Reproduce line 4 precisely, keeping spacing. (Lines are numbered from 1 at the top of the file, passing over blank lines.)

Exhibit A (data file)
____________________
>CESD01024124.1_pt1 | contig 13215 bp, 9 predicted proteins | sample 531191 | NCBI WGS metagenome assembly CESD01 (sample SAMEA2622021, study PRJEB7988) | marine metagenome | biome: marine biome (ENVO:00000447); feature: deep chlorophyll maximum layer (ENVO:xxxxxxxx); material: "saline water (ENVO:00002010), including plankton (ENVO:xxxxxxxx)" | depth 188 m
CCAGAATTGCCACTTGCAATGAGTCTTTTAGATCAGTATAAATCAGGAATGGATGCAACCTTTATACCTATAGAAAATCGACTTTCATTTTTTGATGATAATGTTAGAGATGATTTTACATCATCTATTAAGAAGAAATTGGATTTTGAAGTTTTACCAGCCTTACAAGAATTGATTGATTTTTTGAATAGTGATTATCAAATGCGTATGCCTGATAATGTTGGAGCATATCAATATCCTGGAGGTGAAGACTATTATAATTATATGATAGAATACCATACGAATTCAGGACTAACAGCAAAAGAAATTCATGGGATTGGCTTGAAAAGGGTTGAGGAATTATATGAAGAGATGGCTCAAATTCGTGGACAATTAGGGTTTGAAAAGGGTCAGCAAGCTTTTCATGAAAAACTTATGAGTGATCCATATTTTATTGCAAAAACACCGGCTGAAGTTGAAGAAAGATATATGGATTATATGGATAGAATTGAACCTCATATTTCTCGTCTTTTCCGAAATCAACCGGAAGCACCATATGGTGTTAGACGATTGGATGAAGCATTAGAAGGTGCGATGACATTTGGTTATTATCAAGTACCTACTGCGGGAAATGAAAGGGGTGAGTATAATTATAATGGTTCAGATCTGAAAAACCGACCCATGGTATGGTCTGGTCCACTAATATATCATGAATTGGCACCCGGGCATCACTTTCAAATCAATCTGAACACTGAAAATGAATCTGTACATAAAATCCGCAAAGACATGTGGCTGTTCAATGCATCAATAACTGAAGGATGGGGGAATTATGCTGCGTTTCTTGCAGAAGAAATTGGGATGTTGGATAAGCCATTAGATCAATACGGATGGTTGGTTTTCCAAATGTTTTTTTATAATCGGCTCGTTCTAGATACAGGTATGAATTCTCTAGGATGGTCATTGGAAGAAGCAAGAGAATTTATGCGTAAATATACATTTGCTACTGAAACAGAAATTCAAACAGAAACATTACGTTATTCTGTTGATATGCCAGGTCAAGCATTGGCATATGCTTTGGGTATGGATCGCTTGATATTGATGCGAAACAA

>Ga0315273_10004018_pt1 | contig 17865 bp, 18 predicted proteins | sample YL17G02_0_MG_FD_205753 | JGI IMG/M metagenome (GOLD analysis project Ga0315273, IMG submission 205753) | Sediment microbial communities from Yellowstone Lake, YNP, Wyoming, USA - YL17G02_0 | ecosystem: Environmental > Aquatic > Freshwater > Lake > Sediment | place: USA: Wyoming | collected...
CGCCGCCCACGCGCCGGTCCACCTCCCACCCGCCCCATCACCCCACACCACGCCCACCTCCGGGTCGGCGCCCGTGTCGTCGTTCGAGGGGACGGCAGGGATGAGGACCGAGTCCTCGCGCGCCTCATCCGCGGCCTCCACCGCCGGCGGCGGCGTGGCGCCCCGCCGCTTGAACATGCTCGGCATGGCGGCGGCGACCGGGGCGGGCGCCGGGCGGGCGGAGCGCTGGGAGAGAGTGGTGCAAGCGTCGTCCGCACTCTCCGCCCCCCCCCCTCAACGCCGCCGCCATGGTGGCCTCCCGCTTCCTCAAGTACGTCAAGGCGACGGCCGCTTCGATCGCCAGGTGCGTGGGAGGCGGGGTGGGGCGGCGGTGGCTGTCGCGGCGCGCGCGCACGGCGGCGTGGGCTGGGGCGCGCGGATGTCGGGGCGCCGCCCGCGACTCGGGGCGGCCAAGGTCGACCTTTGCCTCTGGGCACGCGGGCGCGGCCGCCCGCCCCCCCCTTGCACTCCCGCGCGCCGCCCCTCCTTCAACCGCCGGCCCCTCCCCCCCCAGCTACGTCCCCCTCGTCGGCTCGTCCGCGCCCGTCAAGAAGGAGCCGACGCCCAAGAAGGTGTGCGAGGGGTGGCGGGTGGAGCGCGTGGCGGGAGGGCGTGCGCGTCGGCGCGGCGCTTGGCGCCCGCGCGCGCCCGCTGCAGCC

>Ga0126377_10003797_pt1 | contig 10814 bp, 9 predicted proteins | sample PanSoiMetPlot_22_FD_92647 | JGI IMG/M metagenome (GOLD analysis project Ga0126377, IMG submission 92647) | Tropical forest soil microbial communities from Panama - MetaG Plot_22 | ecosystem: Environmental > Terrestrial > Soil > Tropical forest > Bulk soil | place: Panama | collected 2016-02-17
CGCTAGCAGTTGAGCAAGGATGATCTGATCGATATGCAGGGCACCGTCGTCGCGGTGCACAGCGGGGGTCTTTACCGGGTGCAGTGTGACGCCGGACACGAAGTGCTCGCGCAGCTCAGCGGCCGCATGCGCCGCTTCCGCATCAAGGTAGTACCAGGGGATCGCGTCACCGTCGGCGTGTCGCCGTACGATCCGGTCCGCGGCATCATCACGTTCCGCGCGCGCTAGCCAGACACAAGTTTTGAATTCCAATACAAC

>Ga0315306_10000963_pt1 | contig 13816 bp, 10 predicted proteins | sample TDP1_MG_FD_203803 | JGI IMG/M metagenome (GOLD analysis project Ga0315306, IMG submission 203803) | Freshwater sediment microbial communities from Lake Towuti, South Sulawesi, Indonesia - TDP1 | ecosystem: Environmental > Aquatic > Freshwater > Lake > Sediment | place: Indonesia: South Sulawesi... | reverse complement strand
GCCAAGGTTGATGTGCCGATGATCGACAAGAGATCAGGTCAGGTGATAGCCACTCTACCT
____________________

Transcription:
CGCCGCCCACGCGCCGGTCCACCTCCCACCCGCCCCATCACCCCACACCACGCCCACCTCCGGGTCGGCGCCCGTGTCGTCGTTCGAGGGGACGGCAGGGATGAGGACCGAGTCCTCGCGCGCCTCATCCGCGGCCTCCACCGCCGGCGGCGGCGTGGCGCCCCGCCGCTTGAACATGCTCGGCATGGCGGCGGCGACCGGGGCGGGCGCCGGGCGGGCGGAGCGCTGGGAGAGAGTGGTGCAAGCGTCGTCCGCACTCTCCGCCCCCCCCCCTCAACGCCGCCGCCATGGTGGCCTCCCGCTTCCTCAAGTACGTCAAGGCGACGGCCGCTTCGATCGCCAGGTGCGTGGGAGGCGGGGTGGGGCGGCGGTGGCTGTCGCGGCGCGCGCGCACGGCGGCGTGGGCTGGGGCGCGCGGATGTCGGGGCGCCGCCCGCGACTCGGGGCGGCCAAGGTCGACCTTTGCCTCTGGGCACGCGGGCGCGGCCGCCCGCCCCCCCCTTGCACTCCCGCGCGCCGCCCCTCCTTCAACCGCCGGCCCCTCCCCCCCCAGCTACGTCCCCCTCGTCGGCTCGTCCGCGCCCGTCAAGAAGGAGCCGACGCCCAAGAAGGTGTGCGAGGGGTGGCGGGTGGAGCGCGTGGCGGGAGGGCGTGCGCGTCGGCGCGGCGCTTGGCGCCCGCGCGCGCCCGCTGCAGCC